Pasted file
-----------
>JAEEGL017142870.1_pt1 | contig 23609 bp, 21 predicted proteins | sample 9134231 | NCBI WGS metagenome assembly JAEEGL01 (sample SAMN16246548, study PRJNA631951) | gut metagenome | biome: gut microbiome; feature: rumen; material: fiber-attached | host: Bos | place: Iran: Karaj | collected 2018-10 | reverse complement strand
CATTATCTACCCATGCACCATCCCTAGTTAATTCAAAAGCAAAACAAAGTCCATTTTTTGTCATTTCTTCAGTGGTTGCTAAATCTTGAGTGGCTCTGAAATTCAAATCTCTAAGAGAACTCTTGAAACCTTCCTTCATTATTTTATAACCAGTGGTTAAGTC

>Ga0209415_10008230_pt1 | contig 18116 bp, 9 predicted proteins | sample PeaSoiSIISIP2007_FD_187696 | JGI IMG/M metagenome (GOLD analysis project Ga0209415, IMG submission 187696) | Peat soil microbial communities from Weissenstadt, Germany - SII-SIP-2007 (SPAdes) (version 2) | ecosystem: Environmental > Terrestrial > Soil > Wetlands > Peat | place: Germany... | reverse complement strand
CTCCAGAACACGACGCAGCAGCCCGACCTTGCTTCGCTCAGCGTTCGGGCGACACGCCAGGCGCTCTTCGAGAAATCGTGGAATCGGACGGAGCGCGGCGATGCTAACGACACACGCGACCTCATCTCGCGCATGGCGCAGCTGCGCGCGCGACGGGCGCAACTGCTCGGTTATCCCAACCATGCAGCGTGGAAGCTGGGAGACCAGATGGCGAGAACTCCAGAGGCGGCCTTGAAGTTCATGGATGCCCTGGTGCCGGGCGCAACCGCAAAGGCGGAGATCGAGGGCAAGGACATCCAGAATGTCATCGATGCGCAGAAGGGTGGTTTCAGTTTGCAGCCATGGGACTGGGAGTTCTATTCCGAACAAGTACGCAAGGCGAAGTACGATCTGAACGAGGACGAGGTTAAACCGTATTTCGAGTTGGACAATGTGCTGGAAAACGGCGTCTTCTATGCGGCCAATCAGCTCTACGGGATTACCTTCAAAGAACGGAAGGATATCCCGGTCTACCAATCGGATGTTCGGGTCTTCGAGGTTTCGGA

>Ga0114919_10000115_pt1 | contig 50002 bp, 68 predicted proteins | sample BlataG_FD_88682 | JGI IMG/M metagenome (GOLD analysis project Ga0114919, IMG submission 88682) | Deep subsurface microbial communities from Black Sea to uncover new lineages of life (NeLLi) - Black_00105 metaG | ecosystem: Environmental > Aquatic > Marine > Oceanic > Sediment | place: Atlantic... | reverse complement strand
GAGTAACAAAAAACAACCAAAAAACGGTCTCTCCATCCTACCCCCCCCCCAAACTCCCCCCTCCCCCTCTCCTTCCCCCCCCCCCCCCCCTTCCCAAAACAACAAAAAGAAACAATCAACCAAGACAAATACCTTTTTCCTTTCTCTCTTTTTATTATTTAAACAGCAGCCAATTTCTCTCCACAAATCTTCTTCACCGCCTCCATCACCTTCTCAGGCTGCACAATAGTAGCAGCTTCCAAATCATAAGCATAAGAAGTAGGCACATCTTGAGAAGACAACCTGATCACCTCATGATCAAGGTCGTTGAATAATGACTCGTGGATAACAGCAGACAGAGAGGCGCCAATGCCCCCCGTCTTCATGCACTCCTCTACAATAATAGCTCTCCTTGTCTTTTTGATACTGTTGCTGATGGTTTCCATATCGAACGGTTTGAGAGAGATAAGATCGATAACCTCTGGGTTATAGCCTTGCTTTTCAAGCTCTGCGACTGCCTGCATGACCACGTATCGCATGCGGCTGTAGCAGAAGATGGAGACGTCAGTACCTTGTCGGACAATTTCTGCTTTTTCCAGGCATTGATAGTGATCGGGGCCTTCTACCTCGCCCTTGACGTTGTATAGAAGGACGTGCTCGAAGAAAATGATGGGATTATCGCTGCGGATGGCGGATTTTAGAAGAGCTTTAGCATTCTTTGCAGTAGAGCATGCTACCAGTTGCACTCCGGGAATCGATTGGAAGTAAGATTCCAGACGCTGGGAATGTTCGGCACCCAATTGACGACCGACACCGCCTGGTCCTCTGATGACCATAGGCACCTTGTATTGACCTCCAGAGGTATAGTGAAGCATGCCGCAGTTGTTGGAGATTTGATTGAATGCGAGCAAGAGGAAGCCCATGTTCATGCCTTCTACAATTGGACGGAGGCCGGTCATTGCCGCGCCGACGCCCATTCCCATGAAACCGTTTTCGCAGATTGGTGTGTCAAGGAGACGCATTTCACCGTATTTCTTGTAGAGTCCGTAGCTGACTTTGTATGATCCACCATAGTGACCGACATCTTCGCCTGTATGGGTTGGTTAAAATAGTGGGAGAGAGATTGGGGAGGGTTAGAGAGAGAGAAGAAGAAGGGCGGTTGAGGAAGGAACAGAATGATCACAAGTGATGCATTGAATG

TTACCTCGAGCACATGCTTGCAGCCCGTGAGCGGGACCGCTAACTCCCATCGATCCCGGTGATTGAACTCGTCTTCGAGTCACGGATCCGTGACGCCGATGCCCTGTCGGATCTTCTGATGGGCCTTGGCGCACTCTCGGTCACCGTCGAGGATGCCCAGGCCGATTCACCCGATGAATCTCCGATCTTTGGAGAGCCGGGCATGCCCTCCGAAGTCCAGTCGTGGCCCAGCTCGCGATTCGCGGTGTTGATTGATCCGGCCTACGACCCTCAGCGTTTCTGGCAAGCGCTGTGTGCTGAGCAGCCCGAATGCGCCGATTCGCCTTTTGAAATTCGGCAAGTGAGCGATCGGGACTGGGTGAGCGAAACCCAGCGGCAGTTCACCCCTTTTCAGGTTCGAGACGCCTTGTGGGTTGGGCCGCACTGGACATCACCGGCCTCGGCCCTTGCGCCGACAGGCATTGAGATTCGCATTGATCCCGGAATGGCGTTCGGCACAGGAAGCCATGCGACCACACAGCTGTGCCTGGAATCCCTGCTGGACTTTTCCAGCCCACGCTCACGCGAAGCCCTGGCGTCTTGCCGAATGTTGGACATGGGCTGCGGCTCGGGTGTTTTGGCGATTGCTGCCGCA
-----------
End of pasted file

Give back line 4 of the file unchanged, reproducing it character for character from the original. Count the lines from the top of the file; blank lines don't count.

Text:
CTCCAGAACACGACGCAGCAGCCCGACCTTGCTTCGCTCAGCGTTCGGGCGACACGCCAGGCGCTCTTCGAGAAATCGTGGAATCGGACGGAGCGCGGCGATGCTAACGACACACGCGACCTCATCTCGCGCATGGCGCAGCTGCGCGCGCGACGGGCGCAACTGCTCGGTTATCCCAACCATGCAGCGTGGAAGCTGGGAGACCAGATGGCGAGAACTCCAGAGGCGGCCTTGAAGTTCATGGATGCCCTGGTGCCGGGCGCAACCGCAAAGGCGGAGATCGAGGGCAAGGACATCCAGAATGTCATCGATGCGCAGAAGGGTGGTTTCAGTTTGCAGCCATGGGACTGGGAGTTCTATTCCGAACAAGTACGCAAGGCGAAGTACGATCTGAACGAGGACGAGGTTAAACCGTATTTCGAGTTGGACAATGTGCTGGAAAACGGCGTCTTCTATGCGGCCAATCAGCTCTACGGGATTACCTTCAAAGAACGGAAGGATATCCCGGTCTACCAATCGGATGTTCGGGTCTTCGAGGTTTCGGA